Philip Smith, Tyson Foods
Dr. Phillip Smith of Tyson Foods spoke to poultry industry attendees at our Symposium this morning. He described some of the ways that Tyson works with feed ingredient suppliers to insure good quality, appropriate nutritional composition and safety.
Tyson uses a wide range of ingredients and so they work with a large group of suppliers. They set up a very detailed ingredient specification so the supplier knows exactly what they need. They build a relationship with each supplier by learning about the supplier's process and teaching the supplier about their requirements.
It is also important to train the feed mill team and closely review the lab assays so they can adjust their ingredients and work with the best suppliers. The specification includes requirements for DDGS related to ease of unloading. DDGS can be difficult to unload from a rail car if it is loaded wet, hot or with too much syrup. It must be free flowing and it must be loaded in a suitable rail car.
With the current corn limitations they have to have a flexible system that allows them to formulate diets with a wide range of ingredients. Vegetable proteins can include: canola, cotton seed, sunflow, corn gluten, corn germ, and high protein DDG. Alternate grains and other feedstuffs include: milo, wheat, barley, bakery meal, rice byproducts, wheat midds and corn screenings.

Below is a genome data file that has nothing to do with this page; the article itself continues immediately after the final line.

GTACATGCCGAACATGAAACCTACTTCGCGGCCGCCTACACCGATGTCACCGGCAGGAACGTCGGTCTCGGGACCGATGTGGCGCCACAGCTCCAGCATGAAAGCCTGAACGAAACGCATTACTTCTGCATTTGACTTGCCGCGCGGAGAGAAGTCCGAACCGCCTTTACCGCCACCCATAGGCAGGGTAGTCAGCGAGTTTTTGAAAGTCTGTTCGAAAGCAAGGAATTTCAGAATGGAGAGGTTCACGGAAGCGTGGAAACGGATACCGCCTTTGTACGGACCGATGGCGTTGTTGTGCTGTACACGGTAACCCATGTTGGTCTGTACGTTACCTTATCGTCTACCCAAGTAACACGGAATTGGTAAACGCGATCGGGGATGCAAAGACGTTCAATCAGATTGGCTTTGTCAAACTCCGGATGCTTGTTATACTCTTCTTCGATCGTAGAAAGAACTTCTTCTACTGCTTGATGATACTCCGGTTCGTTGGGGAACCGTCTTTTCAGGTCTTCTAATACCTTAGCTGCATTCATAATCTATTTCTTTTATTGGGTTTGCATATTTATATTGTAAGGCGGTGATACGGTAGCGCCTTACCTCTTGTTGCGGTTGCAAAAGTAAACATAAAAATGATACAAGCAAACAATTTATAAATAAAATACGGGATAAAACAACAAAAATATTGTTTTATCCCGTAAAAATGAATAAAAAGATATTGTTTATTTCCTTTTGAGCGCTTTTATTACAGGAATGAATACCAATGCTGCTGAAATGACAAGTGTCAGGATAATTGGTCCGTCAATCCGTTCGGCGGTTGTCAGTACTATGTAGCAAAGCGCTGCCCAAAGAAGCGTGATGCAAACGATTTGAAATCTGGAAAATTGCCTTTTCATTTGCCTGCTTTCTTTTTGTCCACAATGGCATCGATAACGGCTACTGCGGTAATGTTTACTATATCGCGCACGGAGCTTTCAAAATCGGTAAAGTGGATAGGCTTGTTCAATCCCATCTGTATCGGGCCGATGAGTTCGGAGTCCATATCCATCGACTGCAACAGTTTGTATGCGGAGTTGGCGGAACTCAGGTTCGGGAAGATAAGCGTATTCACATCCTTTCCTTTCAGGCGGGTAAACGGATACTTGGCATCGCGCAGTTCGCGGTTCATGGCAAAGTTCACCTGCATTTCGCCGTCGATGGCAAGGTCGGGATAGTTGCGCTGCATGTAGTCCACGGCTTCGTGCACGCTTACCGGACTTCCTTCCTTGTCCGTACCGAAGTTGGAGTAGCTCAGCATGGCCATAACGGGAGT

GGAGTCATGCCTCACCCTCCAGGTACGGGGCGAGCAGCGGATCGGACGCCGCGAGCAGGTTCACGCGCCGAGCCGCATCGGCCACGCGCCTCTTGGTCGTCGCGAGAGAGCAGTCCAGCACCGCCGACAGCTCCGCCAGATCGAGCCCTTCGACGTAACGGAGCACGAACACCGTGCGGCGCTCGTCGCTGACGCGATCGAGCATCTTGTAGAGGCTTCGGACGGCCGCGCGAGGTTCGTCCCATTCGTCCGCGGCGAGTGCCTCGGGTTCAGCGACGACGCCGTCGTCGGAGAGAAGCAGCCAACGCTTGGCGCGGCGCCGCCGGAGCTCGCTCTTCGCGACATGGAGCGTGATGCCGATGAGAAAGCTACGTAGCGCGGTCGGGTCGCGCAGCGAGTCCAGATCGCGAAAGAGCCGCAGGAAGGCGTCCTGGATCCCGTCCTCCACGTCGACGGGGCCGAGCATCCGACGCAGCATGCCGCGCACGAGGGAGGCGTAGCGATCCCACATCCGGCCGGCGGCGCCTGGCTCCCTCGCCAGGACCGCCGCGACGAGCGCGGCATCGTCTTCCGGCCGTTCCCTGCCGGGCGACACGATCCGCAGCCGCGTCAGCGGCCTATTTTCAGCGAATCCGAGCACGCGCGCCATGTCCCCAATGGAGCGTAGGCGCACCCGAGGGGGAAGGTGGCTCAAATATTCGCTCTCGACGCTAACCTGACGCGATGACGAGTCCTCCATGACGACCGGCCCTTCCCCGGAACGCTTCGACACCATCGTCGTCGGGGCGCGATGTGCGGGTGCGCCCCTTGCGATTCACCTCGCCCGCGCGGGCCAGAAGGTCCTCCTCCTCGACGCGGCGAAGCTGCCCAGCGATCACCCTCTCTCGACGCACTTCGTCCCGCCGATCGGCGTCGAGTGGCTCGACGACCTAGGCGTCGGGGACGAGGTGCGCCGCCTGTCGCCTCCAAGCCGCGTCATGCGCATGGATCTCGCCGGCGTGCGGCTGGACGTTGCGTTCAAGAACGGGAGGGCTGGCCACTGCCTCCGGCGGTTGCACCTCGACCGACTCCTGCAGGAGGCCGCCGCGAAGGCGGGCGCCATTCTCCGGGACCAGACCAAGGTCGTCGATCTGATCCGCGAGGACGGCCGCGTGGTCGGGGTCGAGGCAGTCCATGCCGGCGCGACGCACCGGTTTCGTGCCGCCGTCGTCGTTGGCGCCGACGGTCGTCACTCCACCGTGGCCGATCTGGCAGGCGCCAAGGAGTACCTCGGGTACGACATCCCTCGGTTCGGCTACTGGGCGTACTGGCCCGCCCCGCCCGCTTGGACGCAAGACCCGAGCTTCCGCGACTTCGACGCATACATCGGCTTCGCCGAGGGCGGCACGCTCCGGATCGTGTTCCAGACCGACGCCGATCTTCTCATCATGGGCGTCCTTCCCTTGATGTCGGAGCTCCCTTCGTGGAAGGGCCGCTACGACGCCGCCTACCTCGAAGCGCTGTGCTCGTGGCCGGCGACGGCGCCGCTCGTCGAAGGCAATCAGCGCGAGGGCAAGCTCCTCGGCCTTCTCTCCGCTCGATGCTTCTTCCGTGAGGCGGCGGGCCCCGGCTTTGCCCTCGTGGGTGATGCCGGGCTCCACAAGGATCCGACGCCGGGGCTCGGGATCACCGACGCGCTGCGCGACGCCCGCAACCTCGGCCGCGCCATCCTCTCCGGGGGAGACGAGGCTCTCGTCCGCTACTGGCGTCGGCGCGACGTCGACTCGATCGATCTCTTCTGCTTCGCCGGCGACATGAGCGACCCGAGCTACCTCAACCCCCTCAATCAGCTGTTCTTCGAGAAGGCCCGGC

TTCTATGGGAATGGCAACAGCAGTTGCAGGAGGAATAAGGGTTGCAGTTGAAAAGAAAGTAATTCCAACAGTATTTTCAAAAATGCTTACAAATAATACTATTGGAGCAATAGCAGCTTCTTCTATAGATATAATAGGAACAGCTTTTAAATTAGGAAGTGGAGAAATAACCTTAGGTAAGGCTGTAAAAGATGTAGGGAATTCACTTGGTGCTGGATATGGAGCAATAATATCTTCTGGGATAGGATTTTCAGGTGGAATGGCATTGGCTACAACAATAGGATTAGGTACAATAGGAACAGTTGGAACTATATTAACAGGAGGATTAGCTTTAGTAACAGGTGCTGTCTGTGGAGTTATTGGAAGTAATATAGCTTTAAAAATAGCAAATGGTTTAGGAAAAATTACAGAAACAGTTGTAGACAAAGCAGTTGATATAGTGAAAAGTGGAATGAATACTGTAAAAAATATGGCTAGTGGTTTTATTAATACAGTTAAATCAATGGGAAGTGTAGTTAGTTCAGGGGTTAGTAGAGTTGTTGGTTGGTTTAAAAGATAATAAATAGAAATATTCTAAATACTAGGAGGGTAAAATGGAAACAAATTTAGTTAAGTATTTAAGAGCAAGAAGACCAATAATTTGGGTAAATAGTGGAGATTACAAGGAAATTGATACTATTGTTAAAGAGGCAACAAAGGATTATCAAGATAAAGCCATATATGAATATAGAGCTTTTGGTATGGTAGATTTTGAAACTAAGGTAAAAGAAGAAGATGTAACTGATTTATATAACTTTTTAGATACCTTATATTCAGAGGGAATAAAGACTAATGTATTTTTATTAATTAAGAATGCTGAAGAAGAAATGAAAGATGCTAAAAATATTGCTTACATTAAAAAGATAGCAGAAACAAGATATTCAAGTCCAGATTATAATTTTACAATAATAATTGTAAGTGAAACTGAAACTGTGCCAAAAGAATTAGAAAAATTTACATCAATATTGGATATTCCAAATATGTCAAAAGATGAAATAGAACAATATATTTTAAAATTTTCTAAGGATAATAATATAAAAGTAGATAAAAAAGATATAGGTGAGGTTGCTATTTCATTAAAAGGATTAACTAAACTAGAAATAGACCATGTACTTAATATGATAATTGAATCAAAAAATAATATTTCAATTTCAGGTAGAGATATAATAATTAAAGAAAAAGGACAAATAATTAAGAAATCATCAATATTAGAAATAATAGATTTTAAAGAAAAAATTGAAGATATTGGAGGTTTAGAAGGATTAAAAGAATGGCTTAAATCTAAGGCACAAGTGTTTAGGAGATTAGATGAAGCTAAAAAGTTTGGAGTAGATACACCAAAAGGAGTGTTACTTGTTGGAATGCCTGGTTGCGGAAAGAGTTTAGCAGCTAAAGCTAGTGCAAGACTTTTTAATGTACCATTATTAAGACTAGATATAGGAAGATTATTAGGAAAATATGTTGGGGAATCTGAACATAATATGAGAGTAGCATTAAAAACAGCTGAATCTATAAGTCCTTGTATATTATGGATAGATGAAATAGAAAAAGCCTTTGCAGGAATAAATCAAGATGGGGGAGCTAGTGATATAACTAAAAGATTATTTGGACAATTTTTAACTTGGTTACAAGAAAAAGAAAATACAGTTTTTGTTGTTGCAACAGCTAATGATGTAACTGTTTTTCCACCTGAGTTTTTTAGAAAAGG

Lastly, Dr. Smith discussed what happens when poultry companies lose money due to high feed prices. When you lose money you have to make adjustments by reducing bird weight or placements; selling hens early; feeding less dense diets; or reducing costs wherever possible. You can also utilize feed additives to improve performance and yield. But he said, "you should be doing that all the time anyway".
Do you think there are long term advantages to exploring a larger list of alternative feed ingredients?